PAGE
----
Merle Santos, an operating room nurse at Phoebe Putney Medical Center in Albany, gets a first dose of the COVID-19 vaccine on Dec. 17, 2020.
Merle Santos, an operating room nurse at Phoebe Putney Medical Center in Albany, gets a first dose of the COVID-19 vaccine on Dec. 17, 2020.
Credit: Grant Blankenship/GPB

Georgia’s health workers are doing incredible work getting the COVID-19 vaccine into people’s arms, but they have to pick up the pace. 

That was the message from Gov. Brian Kemp during a Friday press conference about the vaccine rollout. 

First, the praise. Kemp said about 135,000 Georgians have at least begun the two-shot process of COVID-19 inoculation. That’s just under a quarter of the original shipment of vaccines to the state.

“The state now has the capacity to administer 11,428 doses of the Pfizer and Moderna vaccines per day,” Kemp said. “That is approximately 80,000 doses a week.”

At that rate, the state has about a month’s worth of doses left in its first allocation. But over the longer term, that rate also means it could take a long as two and-a-half years to vaccinate everyone in the state. Kemp said the pace has to quicken. 

“I'm pleased with how hard everybody's working, but I'm not happy with where we are,” Kemp said. “We've got to keep moving the needle. We're working on that every single day. But we also told people, 'Look, this is a heavy logistical lift.' ”

According to the Centers for Disease Control and Prevention, Georgia, along with Mississippi and Alabama, have the slowest per capita COVID-19 vaccination rates in the country.

Map compiled by Grant Blankenship/GPB


Meanwhile, the logistics of getting vaccinated have been left to each of Georgia’s 18 regional health districts. As the first out of the gate this week to offer vaccination scheduling to anyone over 65, the Coastal Health District has already dealt with overwhelmed phone lines. For much of Friday, the website for the North Georgia Health District was down. That district takes in Whitfield County, one of Georgia’s pandemic hotspots for months.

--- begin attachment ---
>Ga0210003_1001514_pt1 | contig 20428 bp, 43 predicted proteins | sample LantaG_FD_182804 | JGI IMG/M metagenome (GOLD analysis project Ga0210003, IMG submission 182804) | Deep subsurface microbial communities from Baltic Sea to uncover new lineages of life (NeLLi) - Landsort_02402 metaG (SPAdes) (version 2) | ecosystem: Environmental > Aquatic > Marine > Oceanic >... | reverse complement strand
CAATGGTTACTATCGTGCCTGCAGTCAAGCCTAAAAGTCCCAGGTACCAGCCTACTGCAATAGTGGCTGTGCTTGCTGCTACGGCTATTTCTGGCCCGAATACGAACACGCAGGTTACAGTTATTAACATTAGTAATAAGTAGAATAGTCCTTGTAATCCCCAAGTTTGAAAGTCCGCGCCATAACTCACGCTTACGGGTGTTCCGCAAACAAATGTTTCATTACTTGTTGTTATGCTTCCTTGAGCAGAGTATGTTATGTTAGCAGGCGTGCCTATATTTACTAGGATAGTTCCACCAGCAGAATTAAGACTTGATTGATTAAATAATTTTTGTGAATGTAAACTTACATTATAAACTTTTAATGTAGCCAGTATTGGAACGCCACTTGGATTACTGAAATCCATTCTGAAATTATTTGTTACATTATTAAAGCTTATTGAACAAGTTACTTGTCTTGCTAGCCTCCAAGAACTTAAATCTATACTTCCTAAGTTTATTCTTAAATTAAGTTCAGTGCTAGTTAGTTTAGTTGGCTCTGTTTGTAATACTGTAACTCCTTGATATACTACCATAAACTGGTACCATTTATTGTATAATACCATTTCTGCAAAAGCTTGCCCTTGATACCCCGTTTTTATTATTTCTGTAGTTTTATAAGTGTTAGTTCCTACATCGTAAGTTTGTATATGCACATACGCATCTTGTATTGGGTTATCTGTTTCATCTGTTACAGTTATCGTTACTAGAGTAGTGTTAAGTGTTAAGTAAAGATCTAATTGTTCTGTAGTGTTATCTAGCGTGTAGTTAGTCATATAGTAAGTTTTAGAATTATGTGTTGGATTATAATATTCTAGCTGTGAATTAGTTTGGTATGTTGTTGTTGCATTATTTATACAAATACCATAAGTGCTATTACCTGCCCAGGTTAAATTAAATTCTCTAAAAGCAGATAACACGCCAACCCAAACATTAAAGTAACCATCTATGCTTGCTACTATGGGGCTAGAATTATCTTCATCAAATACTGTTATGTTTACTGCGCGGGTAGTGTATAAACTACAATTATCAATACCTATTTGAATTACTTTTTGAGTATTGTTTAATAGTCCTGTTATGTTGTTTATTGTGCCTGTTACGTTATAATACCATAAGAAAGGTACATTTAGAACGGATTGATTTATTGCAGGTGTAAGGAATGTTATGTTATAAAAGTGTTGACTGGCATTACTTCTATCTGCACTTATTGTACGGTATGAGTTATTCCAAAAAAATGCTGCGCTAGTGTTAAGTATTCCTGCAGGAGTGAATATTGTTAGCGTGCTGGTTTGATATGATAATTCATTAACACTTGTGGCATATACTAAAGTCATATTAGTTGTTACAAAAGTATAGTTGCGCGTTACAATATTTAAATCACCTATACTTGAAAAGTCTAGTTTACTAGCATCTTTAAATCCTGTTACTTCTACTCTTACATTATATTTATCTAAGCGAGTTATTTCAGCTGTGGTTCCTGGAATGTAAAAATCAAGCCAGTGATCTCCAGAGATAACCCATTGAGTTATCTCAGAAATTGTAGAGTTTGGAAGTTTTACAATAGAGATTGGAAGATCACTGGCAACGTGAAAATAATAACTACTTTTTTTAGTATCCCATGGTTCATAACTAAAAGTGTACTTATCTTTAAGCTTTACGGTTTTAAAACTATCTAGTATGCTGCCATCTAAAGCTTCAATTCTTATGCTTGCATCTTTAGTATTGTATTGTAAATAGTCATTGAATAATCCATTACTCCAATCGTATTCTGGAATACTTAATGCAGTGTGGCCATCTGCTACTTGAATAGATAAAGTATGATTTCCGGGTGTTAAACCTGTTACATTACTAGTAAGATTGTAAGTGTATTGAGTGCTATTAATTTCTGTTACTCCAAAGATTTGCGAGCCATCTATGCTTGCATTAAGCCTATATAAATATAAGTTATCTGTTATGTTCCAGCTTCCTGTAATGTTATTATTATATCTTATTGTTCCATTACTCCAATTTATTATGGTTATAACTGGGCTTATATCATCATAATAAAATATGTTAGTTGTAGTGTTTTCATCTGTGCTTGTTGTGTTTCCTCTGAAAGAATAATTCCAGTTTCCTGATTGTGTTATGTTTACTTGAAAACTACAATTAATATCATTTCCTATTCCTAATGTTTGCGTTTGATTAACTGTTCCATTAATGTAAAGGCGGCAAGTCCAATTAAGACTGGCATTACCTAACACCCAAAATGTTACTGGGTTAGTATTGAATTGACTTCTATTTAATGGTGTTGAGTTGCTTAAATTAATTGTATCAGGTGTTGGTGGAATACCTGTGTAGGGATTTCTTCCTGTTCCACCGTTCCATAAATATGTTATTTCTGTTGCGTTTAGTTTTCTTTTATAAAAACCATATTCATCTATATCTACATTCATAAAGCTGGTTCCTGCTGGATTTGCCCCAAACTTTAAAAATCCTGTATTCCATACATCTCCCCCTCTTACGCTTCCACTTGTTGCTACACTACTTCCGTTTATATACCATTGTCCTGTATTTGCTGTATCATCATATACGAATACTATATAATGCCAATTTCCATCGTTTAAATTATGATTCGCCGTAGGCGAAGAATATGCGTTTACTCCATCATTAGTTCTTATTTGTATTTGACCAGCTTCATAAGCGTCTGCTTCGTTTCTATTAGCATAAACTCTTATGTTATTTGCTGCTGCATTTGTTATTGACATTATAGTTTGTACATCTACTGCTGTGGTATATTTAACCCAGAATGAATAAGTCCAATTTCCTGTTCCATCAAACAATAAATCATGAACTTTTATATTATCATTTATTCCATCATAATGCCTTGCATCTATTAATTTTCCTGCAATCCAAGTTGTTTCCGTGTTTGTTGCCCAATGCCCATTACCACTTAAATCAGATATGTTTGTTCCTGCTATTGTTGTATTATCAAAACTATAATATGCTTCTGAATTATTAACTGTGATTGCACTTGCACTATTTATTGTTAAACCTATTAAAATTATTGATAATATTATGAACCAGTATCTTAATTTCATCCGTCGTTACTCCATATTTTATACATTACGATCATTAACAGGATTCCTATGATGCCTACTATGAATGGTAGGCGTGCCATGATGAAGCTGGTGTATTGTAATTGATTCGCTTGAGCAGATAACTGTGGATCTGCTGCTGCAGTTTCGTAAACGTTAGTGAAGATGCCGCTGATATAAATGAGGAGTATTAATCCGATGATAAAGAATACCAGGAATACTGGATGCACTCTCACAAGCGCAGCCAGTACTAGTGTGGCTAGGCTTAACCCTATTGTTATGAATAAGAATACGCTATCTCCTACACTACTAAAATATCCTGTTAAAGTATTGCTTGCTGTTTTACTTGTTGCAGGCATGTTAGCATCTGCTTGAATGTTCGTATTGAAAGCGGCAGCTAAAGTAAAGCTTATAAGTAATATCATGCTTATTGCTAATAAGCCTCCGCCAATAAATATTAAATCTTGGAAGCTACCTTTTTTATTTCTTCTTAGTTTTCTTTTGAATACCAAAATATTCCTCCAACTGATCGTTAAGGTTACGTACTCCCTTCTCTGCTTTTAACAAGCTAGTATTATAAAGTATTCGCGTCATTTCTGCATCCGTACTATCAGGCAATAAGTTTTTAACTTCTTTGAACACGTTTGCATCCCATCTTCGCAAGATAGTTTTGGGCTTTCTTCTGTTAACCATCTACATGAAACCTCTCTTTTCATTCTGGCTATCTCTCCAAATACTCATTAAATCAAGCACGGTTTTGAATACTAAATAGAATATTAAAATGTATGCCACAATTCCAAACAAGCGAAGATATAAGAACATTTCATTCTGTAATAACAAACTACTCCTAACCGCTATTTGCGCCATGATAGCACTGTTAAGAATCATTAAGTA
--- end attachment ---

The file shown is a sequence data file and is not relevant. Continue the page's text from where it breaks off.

Michael Hokanson, spokesperson for the North Central Health District headquartered in Macon, has already heard from frustrated people even before the NCHD begins scheduling Phase 1a-plus vaccinations for people over 65 and first responders next week.

“All we can do in that specific instance is tell them the truth: the fact that vaccine is limited, that we are hamstrung not only by the supply of vaccine, but by the manpower that we have to actually put shots in arms,” Hokanson said. 

In Friday’s press conference, Kemp said emergency medical technicians and paramedics are now certified to administer the vaccine, something he hopes will speed up the process. 

And then there are those who have already been eligible for the vaccine but who have decided they don’t want it. Kemp said he found that “unimaginable.”

“I want to encourage everyone, please ... This vaccine is safe,” Kemp said. "It is highly effective. It has been through the rigors of any other vaccine. And it's miraculous how quickly that was done. But I have complete confidence in the vaccine."

Kemp said he’s ready to take the shot in the arm himself, as soon as he's allowed to make an appointment.